The third behind-the-scenes episode at the V&A looked at one of the first objects to arrive in the collection and some of the most recent acquisitions. The process of acquiring something is fascinating and constantly evolving – but the idea behind it is powerful. Brendan Cormier, curator of our current exhibition Cars: Accelerating the Modern World has written on what it means to bring something into the museum. Saying ‘yes’ or ‘no’ to anything is hugely complicated. We can’t collect everything (we’re running out of space), but turning anything down must occasionally create regrets. This story, in which Mrs Blake tried repeatedly to give a superb example of Indian court dress to the museum between 1929 and 1947, has always stuck out for me.
We will keep it forever – Brendan Cormier, Senior Curator, Design, Architecture & Digital
If you’d like to know more about Victoria and Albert’s donations then Julius Bryant’s book Creating the V&A is the indispensable guide. In it he writes on how the young royal couple were instrumental as supporters, donors and lenders before a permanent collection was established. Find out more about the history of the museum here.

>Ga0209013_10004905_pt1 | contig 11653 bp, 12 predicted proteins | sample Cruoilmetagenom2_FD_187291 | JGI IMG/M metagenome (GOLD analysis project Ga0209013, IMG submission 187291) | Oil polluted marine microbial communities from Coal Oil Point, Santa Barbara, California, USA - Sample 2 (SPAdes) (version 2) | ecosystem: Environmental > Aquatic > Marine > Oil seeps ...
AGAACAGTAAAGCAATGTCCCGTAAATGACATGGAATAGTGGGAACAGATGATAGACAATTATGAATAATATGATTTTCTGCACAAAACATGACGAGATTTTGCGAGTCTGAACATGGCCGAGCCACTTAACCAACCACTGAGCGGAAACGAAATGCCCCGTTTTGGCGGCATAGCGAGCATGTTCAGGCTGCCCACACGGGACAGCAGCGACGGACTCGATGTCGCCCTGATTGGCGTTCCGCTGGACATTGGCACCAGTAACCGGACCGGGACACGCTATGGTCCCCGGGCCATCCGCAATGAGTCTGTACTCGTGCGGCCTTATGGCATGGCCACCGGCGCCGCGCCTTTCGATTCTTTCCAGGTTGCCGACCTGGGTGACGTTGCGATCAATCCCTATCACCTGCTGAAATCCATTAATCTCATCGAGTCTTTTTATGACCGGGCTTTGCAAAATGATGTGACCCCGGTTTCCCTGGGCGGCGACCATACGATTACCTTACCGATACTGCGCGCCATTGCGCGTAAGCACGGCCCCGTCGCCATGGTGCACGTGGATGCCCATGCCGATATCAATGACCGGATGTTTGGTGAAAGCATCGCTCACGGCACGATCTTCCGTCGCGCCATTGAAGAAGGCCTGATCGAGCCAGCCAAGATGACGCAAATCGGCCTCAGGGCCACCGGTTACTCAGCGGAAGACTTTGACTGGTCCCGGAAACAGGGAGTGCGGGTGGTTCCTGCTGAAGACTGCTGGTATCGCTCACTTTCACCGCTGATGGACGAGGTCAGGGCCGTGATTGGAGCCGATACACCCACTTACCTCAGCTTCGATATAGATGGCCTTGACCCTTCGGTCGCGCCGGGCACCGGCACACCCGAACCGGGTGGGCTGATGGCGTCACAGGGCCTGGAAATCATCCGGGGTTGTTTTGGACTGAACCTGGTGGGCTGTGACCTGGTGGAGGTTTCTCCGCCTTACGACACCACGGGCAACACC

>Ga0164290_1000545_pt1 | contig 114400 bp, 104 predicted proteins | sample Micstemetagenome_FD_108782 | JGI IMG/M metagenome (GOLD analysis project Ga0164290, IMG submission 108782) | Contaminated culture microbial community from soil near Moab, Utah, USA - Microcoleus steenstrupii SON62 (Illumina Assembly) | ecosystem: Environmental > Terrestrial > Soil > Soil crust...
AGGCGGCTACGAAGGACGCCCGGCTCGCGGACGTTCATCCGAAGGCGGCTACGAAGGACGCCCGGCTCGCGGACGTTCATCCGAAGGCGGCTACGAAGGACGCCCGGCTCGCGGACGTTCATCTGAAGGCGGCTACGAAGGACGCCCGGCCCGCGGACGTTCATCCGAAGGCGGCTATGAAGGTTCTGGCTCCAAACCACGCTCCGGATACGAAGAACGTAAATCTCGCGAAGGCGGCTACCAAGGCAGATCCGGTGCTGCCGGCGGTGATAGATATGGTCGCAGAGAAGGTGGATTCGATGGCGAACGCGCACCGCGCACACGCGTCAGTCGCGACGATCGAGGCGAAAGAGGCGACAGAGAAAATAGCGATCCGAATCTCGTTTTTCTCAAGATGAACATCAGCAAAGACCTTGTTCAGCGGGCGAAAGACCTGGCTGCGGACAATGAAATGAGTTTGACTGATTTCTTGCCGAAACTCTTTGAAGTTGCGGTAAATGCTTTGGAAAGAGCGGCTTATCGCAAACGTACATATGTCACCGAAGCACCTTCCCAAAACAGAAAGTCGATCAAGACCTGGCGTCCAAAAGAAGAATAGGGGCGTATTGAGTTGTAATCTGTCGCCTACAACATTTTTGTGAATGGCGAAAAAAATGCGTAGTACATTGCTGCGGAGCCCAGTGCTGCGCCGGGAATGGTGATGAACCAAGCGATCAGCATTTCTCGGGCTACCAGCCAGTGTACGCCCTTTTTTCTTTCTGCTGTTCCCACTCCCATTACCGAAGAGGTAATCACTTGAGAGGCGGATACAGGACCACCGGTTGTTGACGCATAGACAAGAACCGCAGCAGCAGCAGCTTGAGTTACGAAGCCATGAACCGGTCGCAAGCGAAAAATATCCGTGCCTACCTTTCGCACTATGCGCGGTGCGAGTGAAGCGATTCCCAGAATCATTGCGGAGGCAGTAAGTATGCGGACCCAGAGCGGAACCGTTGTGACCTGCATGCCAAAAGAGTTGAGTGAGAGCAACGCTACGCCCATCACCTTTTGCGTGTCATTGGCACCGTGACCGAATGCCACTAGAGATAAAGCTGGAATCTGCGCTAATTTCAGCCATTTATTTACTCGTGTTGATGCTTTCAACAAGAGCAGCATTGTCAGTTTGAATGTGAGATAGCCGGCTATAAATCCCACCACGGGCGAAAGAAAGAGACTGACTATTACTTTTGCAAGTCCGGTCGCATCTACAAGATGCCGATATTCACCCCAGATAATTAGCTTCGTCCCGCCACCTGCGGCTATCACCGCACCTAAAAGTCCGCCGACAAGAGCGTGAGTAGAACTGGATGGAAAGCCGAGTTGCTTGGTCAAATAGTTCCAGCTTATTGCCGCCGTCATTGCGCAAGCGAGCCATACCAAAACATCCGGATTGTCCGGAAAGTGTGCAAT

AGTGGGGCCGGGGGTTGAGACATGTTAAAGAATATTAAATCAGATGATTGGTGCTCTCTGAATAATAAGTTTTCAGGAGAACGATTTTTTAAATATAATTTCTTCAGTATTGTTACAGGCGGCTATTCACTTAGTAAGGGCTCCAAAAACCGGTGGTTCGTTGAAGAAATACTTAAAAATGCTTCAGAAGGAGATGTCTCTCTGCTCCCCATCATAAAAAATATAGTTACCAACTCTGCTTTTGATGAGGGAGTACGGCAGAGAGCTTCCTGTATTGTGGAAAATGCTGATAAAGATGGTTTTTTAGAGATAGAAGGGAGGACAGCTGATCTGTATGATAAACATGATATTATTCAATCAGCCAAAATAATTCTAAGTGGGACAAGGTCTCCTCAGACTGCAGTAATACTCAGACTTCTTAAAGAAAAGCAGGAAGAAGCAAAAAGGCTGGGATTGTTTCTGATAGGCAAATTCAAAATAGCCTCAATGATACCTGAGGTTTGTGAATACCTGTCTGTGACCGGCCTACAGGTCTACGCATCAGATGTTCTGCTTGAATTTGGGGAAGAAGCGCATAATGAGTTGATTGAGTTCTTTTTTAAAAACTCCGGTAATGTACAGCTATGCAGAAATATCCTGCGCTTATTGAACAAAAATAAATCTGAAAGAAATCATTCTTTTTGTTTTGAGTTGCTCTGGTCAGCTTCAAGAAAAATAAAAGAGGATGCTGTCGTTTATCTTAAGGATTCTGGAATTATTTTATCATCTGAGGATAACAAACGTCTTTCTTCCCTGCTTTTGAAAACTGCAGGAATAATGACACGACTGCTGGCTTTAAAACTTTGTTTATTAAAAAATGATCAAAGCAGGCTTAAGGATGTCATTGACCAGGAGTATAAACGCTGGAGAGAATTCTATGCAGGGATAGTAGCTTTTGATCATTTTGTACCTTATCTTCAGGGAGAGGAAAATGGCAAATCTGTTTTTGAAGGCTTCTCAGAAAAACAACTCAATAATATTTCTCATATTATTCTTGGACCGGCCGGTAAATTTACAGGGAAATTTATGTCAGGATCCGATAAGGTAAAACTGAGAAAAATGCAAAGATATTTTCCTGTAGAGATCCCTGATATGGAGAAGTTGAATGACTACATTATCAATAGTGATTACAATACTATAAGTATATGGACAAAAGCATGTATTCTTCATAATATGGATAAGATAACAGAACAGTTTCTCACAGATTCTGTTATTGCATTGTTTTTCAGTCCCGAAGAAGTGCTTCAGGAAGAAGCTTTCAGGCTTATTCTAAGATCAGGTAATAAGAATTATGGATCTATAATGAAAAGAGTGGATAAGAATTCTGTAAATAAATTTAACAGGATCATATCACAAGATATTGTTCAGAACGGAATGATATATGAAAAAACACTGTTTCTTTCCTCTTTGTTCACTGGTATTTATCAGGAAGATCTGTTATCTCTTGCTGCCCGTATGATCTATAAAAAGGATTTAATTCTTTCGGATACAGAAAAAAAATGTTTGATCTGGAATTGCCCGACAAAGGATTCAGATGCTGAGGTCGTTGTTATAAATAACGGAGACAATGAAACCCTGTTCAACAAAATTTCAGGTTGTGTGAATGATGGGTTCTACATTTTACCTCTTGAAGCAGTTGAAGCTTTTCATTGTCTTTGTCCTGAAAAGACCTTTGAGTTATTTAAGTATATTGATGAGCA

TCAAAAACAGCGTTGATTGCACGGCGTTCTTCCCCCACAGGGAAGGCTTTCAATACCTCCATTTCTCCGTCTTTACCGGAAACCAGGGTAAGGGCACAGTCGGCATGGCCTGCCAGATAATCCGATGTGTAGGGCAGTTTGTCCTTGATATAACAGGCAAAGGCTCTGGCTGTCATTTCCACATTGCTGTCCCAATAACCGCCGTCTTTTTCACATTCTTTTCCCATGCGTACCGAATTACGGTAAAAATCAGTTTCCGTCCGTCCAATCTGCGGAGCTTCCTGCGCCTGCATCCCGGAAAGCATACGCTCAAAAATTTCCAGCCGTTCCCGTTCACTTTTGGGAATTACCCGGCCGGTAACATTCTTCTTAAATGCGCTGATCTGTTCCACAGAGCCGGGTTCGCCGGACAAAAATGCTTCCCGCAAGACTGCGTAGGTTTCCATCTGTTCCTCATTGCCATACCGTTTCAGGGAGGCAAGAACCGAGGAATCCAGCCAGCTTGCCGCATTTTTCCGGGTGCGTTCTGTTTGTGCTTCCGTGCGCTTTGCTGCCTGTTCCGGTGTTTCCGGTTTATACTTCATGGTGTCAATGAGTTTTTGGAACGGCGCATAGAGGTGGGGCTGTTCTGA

The Mary Quant exhibition opens at V&A Dundee on 4 April 2020, and you can book a ticket here. We have a host of articles on the designer for you to explore, including 6 of her revolutionary designs, and one on the myth of the miniskirt. If you’d like to create your own version, then there is a pattern here. If you’d like to look more closely at one of Quant’s designs, a film in our Fashion Unpicked series will be of interest.
The acquisition of Quant objects for the exhibition was greatly advanced by the #WeWantQuant campaign but, in the case of the Extinction Rebellion objects in the Rapid Response Collection, the film showed Corina Gardner taking a different approach. She has written about the objects here on the blog, and there’s more on the collection generally here.
The Rapid Response collection began in 2014, and contains around 40 objects (at the time of writing, of course). In contrast, the collections of South and South East Asian material in the museum comprise nearly 60,000 pieces (including some of the most famous objects in the museum). Avalon Fotheringham celebrates the inventiveness and creativity of Indian textile design in this book, and in the film below you can follow our conservation team’s work on a 19th-century jama as they prepare it for display. They don’t seem to carry it up any stairs…